In the case of the DA/SA M9 Beretta, hammer is cocked when a round is chambered, but the hammer is decocked when the safety is “on”. When you remove the safety and attempt to fire, the first trigger pull will cock the hammer and then release it. When it fires and cycles the slide, the following trigger pulls will all be single-action and only release the hammer to fire the pistol. The subsequent shots will remain single-action until the safety is engaged.

The upside of this system is the apparent safety of carry with the hammer down and difficulty of the first rounds trigger pull. I say “apparent” because it was created due to the fear many people had of the 1911 and how it “looked dangerous” when carried with the hammer cocked. In fact, the safety of the system has nothing to do with mechanics of the pistol but rather the safety of the operator. Any pistol is equally safe (or unsafe) depending on the reliability of the person using it.

I must admit, the downside to this system very much outweighs the upsides. The trigger pull of the double-action round is approximately 8-10 pounds, and the travel distance is greater than one-inch. What this means is that the first shot is hard, and the rest are easy. Without considerable training on this pistol, and this pistol only, it is difficult to reliably engage with more than one round because you must reposition your finger (if not your whole hand) in between those shots.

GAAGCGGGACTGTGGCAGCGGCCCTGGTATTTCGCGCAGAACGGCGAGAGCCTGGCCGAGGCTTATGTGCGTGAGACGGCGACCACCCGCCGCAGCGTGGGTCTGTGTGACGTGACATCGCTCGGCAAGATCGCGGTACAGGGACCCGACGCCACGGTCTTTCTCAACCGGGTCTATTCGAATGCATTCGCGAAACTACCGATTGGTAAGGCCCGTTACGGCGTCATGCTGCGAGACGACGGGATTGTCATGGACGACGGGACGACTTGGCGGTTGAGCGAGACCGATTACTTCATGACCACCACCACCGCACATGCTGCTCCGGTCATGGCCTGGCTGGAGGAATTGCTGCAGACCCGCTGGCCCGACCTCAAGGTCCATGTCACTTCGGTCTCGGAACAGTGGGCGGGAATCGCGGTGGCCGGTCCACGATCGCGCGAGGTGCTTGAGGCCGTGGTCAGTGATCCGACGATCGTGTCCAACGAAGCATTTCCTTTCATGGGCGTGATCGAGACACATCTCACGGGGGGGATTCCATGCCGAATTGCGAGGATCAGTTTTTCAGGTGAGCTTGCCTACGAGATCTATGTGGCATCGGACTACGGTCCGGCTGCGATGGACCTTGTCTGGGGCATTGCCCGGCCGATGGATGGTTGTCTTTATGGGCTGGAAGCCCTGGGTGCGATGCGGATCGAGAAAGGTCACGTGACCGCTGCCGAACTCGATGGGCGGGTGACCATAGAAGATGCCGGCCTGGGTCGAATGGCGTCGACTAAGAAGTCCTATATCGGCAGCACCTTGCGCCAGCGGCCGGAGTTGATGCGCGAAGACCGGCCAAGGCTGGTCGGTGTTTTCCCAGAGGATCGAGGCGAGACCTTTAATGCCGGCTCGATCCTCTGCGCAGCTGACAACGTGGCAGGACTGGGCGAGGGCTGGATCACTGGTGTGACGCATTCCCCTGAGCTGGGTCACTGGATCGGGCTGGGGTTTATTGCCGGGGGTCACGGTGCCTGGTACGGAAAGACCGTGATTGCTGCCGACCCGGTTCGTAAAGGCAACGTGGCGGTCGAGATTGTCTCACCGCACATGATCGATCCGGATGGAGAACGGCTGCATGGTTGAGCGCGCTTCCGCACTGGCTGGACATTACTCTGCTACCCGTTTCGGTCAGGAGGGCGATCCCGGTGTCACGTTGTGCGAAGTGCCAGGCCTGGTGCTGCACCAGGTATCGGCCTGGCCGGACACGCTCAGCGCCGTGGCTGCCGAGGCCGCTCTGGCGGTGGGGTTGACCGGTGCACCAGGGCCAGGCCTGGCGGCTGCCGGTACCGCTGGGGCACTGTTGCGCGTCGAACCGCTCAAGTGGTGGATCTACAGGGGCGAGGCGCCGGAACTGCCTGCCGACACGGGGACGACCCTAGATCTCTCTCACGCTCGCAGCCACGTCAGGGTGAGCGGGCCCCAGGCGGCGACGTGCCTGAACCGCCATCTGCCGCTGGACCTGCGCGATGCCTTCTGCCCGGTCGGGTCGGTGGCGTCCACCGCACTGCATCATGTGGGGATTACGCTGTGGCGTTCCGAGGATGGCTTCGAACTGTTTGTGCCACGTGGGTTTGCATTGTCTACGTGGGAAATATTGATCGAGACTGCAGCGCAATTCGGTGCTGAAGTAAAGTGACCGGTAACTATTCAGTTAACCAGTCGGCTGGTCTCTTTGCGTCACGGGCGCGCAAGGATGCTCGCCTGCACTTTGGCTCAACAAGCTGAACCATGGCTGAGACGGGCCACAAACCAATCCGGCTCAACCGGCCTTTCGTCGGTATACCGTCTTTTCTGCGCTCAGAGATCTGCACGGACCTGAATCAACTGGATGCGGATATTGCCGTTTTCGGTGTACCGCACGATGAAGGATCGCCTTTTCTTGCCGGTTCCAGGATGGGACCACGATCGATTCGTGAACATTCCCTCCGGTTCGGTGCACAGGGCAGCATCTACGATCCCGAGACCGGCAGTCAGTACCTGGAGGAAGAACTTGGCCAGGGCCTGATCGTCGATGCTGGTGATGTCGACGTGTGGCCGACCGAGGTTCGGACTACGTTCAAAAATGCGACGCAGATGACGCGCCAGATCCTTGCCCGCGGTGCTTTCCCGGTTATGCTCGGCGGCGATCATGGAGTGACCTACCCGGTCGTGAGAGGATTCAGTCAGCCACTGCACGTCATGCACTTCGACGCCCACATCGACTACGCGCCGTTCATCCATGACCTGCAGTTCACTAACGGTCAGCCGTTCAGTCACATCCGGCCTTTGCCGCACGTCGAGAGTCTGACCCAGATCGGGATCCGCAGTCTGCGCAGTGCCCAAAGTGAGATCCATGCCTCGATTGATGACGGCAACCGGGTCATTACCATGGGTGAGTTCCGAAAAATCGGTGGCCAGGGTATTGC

However, nearly all of this is negated because the airsoft model doesn’t release the cocked hammer when the safety is engaged. Considering that, this pistol isn’t all that bad for use as a sidearm but without manually decocking the hammer, the training value is nil. Training the transition from initial shot to follow-on shot is probably one of the most vital aspects of employing the M9 Beretta. To manually decock the hammer, you must disengage the safety, aim in a safe direction, and fire the pistol while safely letting hammer down with your hand.

Other Considerations


This pistol is hefty, mimicking the weight of the real steel (loaded) accurately. All to often people review their airsoft weapons without remembering that real steel weapons weigh vastly different when loaded or unloaded. Most airsoft models are designed to weigh similar to their counter-part when loaded.